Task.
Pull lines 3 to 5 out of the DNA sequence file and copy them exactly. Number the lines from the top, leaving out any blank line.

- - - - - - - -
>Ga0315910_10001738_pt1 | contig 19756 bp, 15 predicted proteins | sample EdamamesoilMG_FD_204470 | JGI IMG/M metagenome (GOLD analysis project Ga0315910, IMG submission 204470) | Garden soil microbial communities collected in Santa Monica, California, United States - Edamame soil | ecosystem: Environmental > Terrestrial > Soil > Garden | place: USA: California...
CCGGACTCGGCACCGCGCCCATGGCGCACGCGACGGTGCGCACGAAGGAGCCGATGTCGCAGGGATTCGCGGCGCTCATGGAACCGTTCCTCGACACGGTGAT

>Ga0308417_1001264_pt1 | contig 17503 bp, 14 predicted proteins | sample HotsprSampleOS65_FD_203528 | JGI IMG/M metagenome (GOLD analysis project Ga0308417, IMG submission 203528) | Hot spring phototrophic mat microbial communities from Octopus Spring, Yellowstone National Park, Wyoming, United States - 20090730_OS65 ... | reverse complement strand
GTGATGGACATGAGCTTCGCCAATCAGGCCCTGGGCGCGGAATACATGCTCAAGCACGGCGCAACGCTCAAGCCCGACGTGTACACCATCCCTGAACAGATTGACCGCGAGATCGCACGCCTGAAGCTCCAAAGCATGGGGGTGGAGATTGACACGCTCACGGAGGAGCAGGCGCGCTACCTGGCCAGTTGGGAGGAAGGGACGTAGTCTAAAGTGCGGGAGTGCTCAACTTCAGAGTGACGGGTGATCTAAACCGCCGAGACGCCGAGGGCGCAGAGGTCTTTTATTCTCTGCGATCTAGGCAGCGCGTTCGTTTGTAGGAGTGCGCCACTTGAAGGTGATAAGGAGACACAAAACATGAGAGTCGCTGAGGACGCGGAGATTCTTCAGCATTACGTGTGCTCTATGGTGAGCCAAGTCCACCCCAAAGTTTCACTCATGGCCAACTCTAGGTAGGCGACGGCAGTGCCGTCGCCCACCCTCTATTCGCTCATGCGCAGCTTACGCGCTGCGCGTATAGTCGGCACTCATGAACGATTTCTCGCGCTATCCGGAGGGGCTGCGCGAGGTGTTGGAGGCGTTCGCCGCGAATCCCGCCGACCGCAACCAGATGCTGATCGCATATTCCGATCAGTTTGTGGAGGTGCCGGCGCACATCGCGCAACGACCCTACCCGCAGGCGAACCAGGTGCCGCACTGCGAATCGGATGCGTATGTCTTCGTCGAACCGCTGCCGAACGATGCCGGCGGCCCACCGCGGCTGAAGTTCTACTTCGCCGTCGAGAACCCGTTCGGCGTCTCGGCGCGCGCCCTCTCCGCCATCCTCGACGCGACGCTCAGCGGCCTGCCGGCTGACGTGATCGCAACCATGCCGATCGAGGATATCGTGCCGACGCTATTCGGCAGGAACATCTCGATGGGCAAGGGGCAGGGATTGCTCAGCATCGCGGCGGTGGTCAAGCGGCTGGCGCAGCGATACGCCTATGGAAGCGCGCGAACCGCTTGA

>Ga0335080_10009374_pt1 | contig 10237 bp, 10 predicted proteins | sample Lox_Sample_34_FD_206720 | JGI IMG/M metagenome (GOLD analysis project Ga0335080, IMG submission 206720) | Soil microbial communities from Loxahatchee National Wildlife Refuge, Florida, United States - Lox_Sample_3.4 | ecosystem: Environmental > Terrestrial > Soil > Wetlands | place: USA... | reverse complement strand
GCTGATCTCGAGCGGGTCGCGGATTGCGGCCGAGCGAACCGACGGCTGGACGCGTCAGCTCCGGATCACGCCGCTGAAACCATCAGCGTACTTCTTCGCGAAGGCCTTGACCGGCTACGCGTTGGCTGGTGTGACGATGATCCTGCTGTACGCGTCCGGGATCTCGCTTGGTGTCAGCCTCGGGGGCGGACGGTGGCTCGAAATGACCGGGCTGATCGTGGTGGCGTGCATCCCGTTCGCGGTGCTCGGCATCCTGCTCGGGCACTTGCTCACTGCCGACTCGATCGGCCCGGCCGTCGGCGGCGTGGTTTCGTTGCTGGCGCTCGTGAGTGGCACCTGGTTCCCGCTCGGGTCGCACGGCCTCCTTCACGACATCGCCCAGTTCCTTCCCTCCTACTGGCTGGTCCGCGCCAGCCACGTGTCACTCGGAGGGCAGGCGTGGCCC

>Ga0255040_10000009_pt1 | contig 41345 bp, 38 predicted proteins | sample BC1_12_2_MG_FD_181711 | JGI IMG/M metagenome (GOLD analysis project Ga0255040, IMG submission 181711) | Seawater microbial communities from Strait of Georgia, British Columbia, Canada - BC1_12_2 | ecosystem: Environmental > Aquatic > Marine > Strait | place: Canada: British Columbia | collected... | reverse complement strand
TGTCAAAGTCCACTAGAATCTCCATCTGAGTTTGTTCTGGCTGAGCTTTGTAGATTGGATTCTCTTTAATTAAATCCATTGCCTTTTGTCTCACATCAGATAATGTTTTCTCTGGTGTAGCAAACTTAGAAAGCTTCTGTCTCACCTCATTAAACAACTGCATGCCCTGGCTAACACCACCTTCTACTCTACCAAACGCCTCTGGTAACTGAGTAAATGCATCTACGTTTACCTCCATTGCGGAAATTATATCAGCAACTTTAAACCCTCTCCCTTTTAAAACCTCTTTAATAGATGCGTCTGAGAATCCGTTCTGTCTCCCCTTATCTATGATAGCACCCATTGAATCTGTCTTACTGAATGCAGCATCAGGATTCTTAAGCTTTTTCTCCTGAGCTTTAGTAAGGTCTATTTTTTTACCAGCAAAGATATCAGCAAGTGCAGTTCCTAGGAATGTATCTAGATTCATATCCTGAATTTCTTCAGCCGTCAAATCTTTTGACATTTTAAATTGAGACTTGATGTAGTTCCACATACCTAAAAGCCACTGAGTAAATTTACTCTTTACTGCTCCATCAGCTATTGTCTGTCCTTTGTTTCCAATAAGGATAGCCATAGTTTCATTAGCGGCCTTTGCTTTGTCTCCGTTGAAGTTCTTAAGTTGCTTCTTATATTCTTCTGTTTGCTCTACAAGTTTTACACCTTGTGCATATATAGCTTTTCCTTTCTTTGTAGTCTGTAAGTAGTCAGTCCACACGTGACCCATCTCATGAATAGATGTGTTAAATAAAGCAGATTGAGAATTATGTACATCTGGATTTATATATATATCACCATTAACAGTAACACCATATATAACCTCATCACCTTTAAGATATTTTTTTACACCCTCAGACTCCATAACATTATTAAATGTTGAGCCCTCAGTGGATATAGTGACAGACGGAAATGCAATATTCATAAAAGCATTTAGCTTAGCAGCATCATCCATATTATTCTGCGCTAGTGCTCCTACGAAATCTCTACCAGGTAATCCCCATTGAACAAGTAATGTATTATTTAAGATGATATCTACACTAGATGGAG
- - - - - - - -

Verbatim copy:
>Ga0308417_1001264_pt1 | contig 17503 bp, 14 predicted proteins | sample HotsprSampleOS65_FD_203528 | JGI IMG/M metagenome (GOLD analysis project Ga0308417, IMG submission 203528) | Hot spring phototrophic mat microbial communities from Octopus Spring, Yellowstone National Park, Wyoming, United States - 20090730_OS65 ... | reverse complement strand
GTGATGGACATGAGCTTCGCCAATCAGGCCCTGGGCGCGGAATACATGCTCAAGCACGGCGCAACGCTCAAGCCCGACGTGTACACCATCCCTGAACAGATTGACCGCGAGATCGCACGCCTGAAGCTCCAAAGCATGGGGGTGGAGATTGACACGCTCACGGAGGAGCAGGCGCGCTACCTGGCCAGTTGGGAGGAAGGGACGTAGTCTAAAGTGCGGGAGTGCTCAACTTCAGAGTGACGGGTGATCTAAACCGCCGAGACGCCGAGGGCGCAGAGGTCTTTTATTCTCTGCGATCTAGGCAGCGCGTTCGTTTGTAGGAGTGCGCCACTTGAAGGTGATAAGGAGACACAAAACATGAGAGTCGCTGAGGACGCGGAGATTCTTCAGCATTACGTGTGCTCTATGGTGAGCCAAGTCCACCCCAAAGTTTCACTCATGGCCAACTCTAGGTAGGCGACGGCAGTGCCGTCGCCCACCCTCTATTCGCTCATGCGCAGCTTACGCGCTGCGCGTATAGTCGGCACTCATGAACGATTTCTCGCGCTATCCGGAGGGGCTGCGCGAGGTGTTGGAGGCGTTCGCCGCGAATCCCGCCGACCGCAACCAGATGCTGATCGCATATTCCGATCAGTTTGTGGAGGTGCCGGCGCACATCGCGCAACGACCCTACCCGCAGGCGAACCAGGTGCCGCACTGCGAATCGGATGCGTATGTCTTCGTCGAACCGCTGCCGAACGATGCCGGCGGCCCACCGCGGCTGAAGTTCTACTTCGCCGTCGAGAACCCGTTCGGCGTCTCGGCGCGCGCCCTCTCCGCCATCCTCGACGCGACGCTCAGCGGCCTGCCGGCTGACGTGATCGCAACCATGCCGATCGAGGATATCGTGCCGACGCTATTCGGCAGGAACATCTCGATGGGCAAGGGGCAGGGATTGCTCAGCATCGCGGCGGTGGTCAAGCGGCTGGCGCAGCGATACGCCTATGGAAGCGCGCGAACCGCTTGA

>Ga0335080_10009374_pt1 | contig 10237 bp, 10 predicted proteins | sample Lox_Sample_34_FD_206720 | JGI IMG/M metagenome (GOLD analysis project Ga0335080, IMG submission 206720) | Soil microbial communities from Loxahatchee National Wildlife Refuge, Florida, United States - Lox_Sample_3.4 | ecosystem: Environmental > Terrestrial > Soil > Wetlands | place: USA... | reverse complement strand